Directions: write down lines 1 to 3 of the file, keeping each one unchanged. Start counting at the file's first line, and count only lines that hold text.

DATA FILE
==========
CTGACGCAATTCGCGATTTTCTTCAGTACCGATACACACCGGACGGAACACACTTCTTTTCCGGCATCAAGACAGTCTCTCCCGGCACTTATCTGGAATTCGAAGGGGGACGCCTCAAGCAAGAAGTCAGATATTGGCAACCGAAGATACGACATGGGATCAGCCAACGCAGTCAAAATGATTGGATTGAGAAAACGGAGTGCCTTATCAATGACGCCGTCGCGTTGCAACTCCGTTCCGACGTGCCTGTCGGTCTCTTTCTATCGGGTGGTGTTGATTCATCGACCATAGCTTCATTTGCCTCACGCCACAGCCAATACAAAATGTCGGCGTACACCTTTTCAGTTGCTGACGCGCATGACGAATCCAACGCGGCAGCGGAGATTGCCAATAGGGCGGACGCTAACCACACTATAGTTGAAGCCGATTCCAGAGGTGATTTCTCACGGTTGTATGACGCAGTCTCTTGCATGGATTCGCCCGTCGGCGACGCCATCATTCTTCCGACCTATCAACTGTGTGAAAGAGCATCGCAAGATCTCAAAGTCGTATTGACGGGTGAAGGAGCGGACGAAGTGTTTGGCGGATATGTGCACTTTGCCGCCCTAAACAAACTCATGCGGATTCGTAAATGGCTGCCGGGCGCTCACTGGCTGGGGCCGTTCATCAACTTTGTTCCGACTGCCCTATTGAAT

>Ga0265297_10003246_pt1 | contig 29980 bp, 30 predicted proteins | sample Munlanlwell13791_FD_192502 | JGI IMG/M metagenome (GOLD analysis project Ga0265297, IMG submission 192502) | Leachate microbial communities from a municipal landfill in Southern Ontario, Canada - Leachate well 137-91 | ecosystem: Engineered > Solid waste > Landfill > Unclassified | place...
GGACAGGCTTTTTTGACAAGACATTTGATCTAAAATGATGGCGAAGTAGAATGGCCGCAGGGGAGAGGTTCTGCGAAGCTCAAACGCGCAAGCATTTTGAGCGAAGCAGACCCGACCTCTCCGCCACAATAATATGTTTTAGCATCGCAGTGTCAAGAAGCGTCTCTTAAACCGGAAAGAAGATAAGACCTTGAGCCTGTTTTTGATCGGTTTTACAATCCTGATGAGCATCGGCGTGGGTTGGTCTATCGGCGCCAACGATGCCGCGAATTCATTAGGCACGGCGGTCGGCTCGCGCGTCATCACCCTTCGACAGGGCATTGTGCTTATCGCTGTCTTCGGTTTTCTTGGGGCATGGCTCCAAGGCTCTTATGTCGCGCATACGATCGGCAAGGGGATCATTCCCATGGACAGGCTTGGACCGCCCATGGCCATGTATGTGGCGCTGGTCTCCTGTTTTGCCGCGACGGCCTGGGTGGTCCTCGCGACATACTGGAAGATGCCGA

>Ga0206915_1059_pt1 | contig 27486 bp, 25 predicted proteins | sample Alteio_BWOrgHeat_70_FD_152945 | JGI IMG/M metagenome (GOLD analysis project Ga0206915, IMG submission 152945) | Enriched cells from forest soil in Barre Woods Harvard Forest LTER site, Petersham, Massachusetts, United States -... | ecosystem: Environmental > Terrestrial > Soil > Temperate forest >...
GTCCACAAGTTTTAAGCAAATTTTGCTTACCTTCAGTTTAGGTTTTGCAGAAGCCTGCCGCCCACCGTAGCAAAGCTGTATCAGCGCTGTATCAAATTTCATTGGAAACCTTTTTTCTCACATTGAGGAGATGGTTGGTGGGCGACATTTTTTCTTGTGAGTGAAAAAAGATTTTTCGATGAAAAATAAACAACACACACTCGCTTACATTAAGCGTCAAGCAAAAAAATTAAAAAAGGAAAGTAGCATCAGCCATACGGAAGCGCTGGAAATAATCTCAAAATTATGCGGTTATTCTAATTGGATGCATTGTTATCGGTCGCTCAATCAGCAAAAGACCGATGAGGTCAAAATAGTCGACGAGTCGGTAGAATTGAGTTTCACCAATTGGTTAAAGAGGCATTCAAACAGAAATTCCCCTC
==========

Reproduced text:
CTGACGCAATTCGCGATTTTCTTCAGTACCGATACACACCGGACGGAACACACTTCTTTTCCGGCATCAAGACAGTCTCTCCCGGCACTTATCTGGAATTCGAAGGGGGACGCCTCAAGCAAGAAGTCAGATATTGGCAACCGAAGATACGACATGGGATCAGCCAACGCAGTCAAAATGATTGGATTGAGAAAACGGAGTGCCTTATCAATGACGCCGTCGCGTTGCAACTCCGTTCCGACGTGCCTGTCGGTCTCTTTCTATCGGGTGGTGTTGATTCATCGACCATAGCTTCATTTGCCTCACGCCACAGCCAATACAAAATGTCGGCGTACACCTTTTCAGTTGCTGACGCGCATGACGAATCCAACGCGGCAGCGGAGATTGCCAATAGGGCGGACGCTAACCACACTATAGTTGAAGCCGATTCCAGAGGTGATTTCTCACGGTTGTATGACGCAGTCTCTTGCATGGATTCGCCCGTCGGCGACGCCATCATTCTTCCGACCTATCAACTGTGTGAAAGAGCATCGCAAGATCTCAAAGTCGTATTGACGGGTGAAGGAGCGGACGAAGTGTTTGGCGGATATGTGCACTTTGCCGCCCTAAACAAACTCATGCGGATTCGTAAATGGCTGCCGGGCGCTCACTGGCTGGGGCCGTTCATCAACTTTGTTCCGACTGCCCTATTGAAT

>Ga0265297_10003246_pt1 | contig 29980 bp, 30 predicted proteins | sample Munlanlwell13791_FD_192502 | JGI IMG/M metagenome (GOLD analysis project Ga0265297, IMG submission 192502) | Leachate microbial communities from a municipal landfill in Southern Ontario, Canada - Leachate well 137-91 | ecosystem: Engineered > Solid waste > Landfill > Unclassified | place...
GGACAGGCTTTTTTGACAAGACATTTGATCTAAAATGATGGCGAAGTAGAATGGCCGCAGGGGAGAGGTTCTGCGAAGCTCAAACGCGCAAGCATTTTGAGCGAAGCAGACCCGACCTCTCCGCCACAATAATATGTTTTAGCATCGCAGTGTCAAGAAGCGTCTCTTAAACCGGAAAGAAGATAAGACCTTGAGCCTGTTTTTGATCGGTTTTACAATCCTGATGAGCATCGGCGTGGGTTGGTCTATCGGCGCCAACGATGCCGCGAATTCATTAGGCACGGCGGTCGGCTCGCGCGTCATCACCCTTCGACAGGGCATTGTGCTTATCGCTGTCTTCGGTTTTCTTGGGGCATGGCTCCAAGGCTCTTATGTCGCGCATACGATCGGCAAGGGGATCATTCCCATGGACAGGCTTGGACCGCCCATGGCCATGTATGTGGCGCTGGTCTCCTGTTTTGCCGCGACGGCCTGGGTGGTCCTCGCGACATACTGGAAGATGCCGA